A review of Kansas’ new welfare law shows no clash with federal regulations governing state child care programs, state officials said Tuesday.
“We do not believe there’s a conflict, and federal officials have not indicated there’s a problem,” said Sandra Kimmons, economic and employment services director of the Kansas Department for Children and Families.
A child advocacy group recently raised concerns that several aspects of the HOPE Act, a welfare reform law approved by the Legislature last session, could collide with federal rules.
The state in recent weeks had to drop one much-maligned feature of the legislation, a $25-a-day limit on ATM withdrawals for those with cash assistance cards, because of objections by federal officials.
Shannon Cotsoradis, president and CEO of Kansas Action for Children, warned that certain state work requirements for parents and subsidy cutoffs for noncompliance might not comport with federal guidelines that would take effect next year with the program’s reauthorization.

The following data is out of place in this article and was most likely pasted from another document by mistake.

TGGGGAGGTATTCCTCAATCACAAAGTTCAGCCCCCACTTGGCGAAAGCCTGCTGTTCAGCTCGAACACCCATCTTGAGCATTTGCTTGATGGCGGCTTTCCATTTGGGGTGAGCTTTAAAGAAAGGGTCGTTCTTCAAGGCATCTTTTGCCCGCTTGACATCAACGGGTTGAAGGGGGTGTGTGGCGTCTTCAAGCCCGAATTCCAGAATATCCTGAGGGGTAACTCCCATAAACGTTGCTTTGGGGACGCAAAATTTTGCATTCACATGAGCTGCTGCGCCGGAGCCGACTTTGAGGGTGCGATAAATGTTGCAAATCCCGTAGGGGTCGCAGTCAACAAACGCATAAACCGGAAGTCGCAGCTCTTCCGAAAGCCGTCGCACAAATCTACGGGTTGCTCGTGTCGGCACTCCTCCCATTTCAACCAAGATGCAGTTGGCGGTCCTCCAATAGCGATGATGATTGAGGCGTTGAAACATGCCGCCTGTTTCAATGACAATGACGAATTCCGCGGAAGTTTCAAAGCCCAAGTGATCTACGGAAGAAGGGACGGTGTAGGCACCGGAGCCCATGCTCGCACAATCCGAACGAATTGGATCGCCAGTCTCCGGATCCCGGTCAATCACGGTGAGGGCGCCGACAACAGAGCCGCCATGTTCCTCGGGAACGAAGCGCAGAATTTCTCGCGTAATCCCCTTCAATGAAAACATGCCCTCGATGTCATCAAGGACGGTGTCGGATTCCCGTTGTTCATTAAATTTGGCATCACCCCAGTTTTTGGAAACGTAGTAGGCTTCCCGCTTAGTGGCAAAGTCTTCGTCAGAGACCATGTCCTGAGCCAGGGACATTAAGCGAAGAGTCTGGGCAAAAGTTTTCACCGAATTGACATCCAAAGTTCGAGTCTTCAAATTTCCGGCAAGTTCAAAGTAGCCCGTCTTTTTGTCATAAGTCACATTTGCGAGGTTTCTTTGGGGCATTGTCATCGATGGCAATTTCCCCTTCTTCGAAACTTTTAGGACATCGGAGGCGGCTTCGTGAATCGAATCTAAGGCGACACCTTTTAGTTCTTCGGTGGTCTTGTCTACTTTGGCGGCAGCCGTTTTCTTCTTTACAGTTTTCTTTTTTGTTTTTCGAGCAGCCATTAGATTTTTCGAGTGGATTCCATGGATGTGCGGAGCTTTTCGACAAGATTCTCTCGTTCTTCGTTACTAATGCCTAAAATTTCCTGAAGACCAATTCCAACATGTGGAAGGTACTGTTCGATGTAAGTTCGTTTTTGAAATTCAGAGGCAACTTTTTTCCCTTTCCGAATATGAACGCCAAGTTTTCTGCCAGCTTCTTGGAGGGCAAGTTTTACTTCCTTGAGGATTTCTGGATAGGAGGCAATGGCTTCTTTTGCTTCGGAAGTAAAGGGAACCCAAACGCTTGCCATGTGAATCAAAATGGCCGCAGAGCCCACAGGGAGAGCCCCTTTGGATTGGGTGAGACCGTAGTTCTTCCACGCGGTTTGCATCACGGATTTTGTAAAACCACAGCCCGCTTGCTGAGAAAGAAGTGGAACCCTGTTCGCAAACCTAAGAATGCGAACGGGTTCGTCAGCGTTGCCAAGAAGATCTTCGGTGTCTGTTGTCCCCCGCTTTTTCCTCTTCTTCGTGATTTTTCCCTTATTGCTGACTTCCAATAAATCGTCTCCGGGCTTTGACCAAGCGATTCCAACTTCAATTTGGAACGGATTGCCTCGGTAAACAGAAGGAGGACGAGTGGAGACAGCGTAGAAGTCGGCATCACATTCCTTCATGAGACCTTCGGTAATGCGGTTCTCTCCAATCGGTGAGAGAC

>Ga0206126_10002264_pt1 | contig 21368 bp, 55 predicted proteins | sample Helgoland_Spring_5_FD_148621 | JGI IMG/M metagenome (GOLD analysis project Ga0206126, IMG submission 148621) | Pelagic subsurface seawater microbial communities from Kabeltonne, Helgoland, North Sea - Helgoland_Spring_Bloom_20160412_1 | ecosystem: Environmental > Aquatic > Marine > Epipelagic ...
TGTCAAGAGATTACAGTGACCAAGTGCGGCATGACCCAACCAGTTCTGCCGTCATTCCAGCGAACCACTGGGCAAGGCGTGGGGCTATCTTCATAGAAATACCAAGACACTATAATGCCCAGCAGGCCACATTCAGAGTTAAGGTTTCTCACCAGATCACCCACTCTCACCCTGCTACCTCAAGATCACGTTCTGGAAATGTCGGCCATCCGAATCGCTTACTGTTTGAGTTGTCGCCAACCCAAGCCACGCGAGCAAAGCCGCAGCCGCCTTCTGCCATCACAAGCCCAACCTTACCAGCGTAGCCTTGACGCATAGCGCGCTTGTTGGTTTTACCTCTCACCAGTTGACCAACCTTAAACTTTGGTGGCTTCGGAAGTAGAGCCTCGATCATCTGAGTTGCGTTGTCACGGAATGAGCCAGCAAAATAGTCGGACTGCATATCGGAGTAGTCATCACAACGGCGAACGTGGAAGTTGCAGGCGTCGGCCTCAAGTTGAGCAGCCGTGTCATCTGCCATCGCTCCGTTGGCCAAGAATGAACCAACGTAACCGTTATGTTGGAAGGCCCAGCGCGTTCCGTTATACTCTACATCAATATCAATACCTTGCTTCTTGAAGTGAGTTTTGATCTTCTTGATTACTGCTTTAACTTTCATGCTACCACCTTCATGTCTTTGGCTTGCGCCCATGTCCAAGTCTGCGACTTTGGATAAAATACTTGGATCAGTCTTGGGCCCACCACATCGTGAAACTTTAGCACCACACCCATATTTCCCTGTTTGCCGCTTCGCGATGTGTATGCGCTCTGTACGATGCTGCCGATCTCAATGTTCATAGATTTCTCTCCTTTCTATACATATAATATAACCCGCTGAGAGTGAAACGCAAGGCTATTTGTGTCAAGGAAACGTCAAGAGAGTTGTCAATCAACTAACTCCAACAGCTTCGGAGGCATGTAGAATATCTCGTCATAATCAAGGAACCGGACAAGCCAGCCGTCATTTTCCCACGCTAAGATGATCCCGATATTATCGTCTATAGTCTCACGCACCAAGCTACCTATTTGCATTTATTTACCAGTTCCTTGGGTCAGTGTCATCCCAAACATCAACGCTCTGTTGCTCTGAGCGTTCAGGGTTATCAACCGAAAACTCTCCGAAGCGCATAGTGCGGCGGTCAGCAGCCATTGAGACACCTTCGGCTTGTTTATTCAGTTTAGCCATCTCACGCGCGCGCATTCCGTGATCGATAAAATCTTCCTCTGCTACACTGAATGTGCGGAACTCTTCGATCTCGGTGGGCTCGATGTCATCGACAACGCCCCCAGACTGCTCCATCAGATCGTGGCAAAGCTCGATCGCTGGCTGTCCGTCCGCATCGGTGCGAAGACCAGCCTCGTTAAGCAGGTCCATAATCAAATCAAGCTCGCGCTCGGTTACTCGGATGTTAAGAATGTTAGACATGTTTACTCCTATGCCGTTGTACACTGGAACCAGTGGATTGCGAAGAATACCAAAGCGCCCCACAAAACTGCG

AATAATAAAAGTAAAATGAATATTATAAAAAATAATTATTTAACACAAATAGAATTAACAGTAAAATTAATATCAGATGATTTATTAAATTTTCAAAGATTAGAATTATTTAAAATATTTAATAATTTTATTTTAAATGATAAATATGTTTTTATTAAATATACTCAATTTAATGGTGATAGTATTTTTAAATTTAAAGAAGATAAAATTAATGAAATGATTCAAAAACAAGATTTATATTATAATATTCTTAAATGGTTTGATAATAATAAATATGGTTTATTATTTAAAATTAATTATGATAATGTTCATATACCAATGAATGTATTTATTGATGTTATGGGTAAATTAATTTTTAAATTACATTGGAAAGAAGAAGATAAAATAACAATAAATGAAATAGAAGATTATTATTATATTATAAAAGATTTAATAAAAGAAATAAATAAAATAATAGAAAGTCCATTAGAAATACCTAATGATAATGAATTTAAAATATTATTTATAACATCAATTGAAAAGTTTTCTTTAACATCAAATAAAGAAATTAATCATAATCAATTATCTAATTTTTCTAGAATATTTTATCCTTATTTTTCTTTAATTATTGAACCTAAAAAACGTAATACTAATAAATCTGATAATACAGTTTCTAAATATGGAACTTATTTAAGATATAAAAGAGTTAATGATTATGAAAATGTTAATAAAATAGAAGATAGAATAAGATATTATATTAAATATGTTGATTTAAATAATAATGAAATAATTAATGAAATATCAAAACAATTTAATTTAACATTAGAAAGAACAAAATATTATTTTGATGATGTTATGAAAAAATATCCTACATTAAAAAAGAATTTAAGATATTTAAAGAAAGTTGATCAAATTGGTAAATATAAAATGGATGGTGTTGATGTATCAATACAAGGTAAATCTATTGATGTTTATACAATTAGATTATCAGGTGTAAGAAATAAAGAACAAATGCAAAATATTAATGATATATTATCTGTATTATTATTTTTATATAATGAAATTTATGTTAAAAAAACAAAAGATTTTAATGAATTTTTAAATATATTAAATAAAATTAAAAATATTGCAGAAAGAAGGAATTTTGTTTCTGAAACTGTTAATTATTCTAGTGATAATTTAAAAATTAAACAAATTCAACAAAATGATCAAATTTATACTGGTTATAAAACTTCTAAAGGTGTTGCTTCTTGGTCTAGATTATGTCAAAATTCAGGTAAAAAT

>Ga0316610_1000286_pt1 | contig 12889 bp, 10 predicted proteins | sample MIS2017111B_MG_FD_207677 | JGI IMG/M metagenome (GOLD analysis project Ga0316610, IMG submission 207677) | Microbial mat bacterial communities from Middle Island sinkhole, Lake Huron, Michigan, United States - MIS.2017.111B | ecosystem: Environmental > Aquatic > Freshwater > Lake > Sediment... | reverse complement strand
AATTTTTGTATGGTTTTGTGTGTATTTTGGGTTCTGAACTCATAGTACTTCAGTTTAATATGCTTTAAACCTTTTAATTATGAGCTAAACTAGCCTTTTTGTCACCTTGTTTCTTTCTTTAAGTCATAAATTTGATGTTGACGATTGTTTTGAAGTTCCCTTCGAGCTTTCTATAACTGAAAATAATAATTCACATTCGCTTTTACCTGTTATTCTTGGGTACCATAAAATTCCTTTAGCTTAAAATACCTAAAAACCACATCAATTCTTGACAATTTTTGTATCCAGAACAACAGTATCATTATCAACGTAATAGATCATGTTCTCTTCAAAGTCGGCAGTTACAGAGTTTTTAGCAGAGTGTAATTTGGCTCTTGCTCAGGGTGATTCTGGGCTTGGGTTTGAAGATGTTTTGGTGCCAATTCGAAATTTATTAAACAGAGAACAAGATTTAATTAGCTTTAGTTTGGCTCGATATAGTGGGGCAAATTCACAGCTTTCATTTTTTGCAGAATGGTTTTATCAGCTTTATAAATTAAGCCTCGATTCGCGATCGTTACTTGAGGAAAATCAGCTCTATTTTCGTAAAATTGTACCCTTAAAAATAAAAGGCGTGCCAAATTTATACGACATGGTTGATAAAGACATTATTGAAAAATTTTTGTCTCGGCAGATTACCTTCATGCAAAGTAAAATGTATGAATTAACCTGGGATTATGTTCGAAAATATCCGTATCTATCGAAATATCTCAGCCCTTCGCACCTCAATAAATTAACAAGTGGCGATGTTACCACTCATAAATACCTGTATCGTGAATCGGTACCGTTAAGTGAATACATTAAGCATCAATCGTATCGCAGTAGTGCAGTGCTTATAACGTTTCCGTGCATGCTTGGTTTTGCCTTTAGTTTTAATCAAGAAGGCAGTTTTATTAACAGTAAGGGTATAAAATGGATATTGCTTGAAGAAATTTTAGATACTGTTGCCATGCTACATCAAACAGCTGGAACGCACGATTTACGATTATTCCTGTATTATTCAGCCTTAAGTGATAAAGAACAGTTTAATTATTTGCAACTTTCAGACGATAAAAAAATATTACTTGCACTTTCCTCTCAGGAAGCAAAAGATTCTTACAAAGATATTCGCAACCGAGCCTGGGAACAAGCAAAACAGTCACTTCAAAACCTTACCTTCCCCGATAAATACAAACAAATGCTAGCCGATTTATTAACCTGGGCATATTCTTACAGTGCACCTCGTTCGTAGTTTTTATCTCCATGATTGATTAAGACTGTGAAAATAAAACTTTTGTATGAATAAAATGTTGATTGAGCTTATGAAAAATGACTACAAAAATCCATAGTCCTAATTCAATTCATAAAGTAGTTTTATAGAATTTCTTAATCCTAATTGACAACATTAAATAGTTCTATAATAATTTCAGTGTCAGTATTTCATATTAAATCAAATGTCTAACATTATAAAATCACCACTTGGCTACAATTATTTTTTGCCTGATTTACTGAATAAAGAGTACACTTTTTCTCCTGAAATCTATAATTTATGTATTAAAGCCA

Despite the comments from state officials, Cotsoradis maintained Tuesday that parts of the state’s welfare law could conflict with federal rules that eligible children receive continuous subsidies for a 12-month period.
“This isn’t about demonizing the HOPE Act,” Cotsoradis said “We raised a red flag. We’re hopeful the agency would carefully scrutinize the HOPE Act to ensure there are no surprises for Kansas families and children.”
Department officials are devising the state’s plan for reauthorization of the child care development block grant, which brings more than $40 million in federal funds to Kansas for early childhood development and child care services, including subsidies for child care. They met with care providers and advocacy groups in Topeka on Tuesday to form “working groups” to assist in the effort.
The state plan will be available in January, and a public hearing is scheduled for February. An average of more than 12,000 children a month are covered by child care subsidies in Kansas.